Career Track: Political
Years of Service: 28
Prior Career: U.S. Army officer from 1989-2002, including assignments in Germany; Fort Sill, OK; Fort Hood, TX; and Presidio of Monterey, CA. Served in the First Gulf War (1991).
Languages: Spanish, Swedish, Russian, French
Education: BA in Political Science from California State University, Chico. MA in National Security Affairs from the Naval Postgraduate School in Monterey, CA.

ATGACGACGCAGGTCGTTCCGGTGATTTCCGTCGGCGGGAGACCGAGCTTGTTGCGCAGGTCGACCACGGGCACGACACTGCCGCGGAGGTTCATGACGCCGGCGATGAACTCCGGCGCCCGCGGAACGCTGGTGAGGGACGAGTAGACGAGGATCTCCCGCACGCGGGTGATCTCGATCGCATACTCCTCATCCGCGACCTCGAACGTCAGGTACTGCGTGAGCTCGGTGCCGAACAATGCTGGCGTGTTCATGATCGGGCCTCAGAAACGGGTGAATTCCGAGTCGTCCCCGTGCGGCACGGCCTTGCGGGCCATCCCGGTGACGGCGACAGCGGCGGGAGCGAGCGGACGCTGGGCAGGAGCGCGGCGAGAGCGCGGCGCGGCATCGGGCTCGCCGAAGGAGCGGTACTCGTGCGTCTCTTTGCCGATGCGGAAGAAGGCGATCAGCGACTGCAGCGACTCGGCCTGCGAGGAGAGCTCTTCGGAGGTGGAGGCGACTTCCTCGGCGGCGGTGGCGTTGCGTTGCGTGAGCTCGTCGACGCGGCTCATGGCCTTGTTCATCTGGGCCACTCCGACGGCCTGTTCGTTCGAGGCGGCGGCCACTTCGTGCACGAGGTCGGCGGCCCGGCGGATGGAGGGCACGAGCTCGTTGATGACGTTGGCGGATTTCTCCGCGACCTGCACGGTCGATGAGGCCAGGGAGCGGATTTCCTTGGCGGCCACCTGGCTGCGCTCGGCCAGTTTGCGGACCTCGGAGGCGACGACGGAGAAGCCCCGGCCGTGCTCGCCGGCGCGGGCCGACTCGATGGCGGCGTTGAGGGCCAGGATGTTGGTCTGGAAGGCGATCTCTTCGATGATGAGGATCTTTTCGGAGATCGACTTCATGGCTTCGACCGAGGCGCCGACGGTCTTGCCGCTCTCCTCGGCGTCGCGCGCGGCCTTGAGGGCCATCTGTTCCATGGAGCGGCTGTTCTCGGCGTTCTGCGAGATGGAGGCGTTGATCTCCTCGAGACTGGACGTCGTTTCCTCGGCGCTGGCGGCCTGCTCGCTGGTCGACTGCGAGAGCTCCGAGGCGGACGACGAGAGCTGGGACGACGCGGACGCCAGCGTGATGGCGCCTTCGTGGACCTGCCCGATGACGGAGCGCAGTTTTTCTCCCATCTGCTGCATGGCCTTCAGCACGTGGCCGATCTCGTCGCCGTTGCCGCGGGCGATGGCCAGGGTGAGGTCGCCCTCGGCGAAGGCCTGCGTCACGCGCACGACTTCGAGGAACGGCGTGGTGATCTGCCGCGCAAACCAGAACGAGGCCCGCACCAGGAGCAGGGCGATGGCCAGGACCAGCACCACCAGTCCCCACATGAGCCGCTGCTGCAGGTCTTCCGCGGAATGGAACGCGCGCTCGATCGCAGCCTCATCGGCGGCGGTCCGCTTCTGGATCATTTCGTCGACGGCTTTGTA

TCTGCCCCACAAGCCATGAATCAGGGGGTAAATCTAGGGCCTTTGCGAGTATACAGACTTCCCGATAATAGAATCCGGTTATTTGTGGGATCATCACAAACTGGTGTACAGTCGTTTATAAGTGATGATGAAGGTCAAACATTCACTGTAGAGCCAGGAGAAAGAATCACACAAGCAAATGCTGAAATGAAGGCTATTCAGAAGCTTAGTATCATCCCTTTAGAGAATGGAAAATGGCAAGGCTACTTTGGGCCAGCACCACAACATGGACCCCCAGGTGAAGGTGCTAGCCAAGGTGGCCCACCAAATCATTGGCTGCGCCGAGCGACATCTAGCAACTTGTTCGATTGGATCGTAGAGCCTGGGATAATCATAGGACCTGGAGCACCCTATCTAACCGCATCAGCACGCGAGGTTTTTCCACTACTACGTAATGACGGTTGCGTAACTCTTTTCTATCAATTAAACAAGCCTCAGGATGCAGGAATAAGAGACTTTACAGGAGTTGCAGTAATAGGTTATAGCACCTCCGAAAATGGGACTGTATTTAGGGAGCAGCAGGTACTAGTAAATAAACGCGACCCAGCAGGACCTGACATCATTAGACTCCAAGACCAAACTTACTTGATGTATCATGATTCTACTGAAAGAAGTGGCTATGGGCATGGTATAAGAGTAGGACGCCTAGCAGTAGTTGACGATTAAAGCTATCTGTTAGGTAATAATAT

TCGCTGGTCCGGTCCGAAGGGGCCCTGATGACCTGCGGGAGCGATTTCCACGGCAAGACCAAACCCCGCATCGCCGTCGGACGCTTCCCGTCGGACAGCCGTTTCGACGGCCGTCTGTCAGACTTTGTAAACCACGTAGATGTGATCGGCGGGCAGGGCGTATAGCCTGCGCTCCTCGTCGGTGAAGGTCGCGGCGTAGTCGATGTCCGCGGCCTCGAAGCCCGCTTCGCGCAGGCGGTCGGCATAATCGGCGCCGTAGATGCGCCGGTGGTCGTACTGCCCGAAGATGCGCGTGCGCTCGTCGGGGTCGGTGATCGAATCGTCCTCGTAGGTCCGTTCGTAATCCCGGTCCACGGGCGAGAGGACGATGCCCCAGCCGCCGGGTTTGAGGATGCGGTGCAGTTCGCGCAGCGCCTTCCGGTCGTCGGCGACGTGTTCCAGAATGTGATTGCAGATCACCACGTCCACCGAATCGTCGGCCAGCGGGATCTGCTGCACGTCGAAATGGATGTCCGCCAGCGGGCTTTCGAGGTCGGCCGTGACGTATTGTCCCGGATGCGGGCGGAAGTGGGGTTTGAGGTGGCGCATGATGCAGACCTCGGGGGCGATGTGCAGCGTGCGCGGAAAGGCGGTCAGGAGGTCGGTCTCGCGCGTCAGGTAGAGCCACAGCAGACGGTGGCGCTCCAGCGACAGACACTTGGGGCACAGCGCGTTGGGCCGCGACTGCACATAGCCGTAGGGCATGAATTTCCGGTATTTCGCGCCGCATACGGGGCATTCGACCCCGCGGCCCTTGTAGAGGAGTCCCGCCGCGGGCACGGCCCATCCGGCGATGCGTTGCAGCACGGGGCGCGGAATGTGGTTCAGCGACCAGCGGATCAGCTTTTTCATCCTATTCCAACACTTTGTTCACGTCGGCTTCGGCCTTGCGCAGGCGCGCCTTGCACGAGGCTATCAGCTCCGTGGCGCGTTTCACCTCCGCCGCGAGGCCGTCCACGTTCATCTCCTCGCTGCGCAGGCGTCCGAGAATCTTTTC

Interesting Experience: In Mexico City I was conducting a non-immigrant visa interview and I noted the candidate used Spanish words only used in my home state of California and not in Mexico. When I asked him if he had been to the U.S. and spoke English, he said no to both but I did not believe him and decided that he was not qualified for the visa. Before he left the window, he used several expletives in perfect (California) English to tell me just how disappointed he was! In Moscow, I helped prepare a brief visit by President Bush to President Putin at the Moscow airport…let’s just say that I was impressed with Putin’s ability to transform himself from former KGB agent to being “presidential” just before President Bush arrived. In Costa Rica, part of my job as the Narcotics Affairs Officer was ensuring that the Costa Ricans were properly using equipment that my office had donated to them to use. During one particular occasion, we visited an armory with U.S.-made M-16 rifles. They assured me that they took good care of the weapons and that they were clean and in good condition. You can imagine their surprise when, using my previous military knowledge, I showed them how to field strip and clean the rifle and pointed out just how dirty the weapons actually were. Their jaws dropped to the floor and they promised to take better care of the equipment! I also assisted the U.S. military in humanitarian support to indigenous communities in Costa Rica. When we visited one particular village deep in the jungle that was a bit hesitant to welcome us, I noticed that they had some nice horses and asked if I could ride one of them. After some discussion, including laughter, that I might fall off and hit my head, I showed them my equestrian skills (learned from a previous chapter of my life) and rode one of the horses perfectly. This helped break the ice and they immediately became more comfortable with us and deeply appreciated our assistance. Finally, in Sweden, I found out that the house that I was assigned to live in used to be owned by and lived in by one of the members of the band ABBA! How is that for a coincidence!?